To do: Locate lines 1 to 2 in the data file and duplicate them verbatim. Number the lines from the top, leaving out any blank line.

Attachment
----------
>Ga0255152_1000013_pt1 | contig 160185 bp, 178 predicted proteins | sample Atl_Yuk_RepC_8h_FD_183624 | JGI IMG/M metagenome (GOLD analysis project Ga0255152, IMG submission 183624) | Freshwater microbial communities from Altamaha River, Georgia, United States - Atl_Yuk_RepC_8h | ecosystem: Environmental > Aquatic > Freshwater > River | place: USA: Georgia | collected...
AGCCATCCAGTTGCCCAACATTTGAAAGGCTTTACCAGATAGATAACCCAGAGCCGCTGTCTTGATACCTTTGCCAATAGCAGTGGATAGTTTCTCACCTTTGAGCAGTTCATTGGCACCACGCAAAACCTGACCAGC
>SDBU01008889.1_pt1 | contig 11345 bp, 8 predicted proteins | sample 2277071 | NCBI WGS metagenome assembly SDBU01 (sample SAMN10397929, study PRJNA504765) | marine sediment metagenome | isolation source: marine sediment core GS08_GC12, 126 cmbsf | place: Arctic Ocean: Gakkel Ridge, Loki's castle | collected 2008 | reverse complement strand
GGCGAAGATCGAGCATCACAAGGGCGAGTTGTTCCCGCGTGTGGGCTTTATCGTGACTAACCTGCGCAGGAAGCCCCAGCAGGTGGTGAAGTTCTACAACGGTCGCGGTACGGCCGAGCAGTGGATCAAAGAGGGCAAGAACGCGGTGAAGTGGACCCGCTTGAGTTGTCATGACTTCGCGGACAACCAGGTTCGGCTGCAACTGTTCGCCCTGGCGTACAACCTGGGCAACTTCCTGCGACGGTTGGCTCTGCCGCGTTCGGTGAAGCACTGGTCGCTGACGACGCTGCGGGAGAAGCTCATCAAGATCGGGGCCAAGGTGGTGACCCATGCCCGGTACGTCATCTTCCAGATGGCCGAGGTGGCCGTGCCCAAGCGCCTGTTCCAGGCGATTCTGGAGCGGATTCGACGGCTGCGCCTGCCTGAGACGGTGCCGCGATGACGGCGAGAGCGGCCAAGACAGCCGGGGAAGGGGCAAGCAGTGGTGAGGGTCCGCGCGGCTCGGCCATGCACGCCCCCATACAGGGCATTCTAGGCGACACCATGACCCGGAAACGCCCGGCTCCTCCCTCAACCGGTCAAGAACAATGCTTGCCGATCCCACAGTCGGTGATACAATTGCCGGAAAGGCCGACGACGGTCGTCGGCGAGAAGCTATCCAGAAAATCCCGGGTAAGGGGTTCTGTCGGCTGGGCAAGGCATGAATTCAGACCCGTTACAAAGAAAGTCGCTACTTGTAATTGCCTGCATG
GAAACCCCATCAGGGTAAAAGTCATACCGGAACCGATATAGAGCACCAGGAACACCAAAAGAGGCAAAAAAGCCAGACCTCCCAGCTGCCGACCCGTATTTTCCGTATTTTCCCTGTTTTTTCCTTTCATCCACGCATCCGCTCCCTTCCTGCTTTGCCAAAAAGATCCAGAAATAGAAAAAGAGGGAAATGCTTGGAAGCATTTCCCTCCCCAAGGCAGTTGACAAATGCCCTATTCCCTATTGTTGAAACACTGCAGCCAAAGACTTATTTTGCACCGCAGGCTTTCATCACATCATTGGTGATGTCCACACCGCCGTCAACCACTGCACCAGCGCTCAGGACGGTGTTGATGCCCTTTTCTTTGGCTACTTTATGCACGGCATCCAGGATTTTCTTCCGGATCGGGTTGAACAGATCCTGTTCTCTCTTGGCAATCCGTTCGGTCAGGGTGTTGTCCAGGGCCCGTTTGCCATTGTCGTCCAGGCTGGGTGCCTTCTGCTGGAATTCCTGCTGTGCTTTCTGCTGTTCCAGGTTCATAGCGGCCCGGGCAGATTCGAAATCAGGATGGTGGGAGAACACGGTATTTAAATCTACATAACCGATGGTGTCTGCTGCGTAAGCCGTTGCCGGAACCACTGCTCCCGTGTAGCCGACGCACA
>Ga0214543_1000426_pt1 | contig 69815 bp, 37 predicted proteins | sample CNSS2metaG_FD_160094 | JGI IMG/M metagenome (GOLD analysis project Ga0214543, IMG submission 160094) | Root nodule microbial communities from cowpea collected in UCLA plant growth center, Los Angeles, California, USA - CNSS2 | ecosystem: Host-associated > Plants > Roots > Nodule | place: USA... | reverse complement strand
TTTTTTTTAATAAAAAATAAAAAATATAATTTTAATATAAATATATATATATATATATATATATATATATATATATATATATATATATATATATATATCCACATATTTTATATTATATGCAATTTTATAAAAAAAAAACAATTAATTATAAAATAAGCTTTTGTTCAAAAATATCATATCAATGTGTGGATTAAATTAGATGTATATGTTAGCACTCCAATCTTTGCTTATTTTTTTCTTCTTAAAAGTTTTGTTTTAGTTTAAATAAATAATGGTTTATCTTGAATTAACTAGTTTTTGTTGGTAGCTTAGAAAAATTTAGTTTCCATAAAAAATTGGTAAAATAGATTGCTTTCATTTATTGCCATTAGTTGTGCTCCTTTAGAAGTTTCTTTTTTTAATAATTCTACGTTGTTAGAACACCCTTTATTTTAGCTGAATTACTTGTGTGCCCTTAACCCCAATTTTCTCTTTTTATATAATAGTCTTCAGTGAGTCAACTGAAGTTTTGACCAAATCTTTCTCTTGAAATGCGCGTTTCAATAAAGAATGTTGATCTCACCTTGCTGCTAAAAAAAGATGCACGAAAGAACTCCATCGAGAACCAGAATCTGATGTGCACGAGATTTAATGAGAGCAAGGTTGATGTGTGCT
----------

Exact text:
>Ga0255152_1000013_pt1 | contig 160185 bp, 178 predicted proteins | sample Atl_Yuk_RepC_8h_FD_183624 | JGI IMG/M metagenome (GOLD analysis project Ga0255152, IMG submission 183624) | Freshwater microbial communities from Altamaha River, Georgia, United States - Atl_Yuk_RepC_8h | ecosystem: Environmental > Aquatic > Freshwater > River | place: USA: Georgia | collected...
AGCCATCCAGTTGCCCAACATTTGAAAGGCTTTACCAGATAGATAACCCAGAGCCGCTGTCTTGATACCTTTGCCAATAGCAGTGGATAGTTTCTCACCTTTGAGCAGTTCATTGGCACCACGCAAAACCTGACCAGC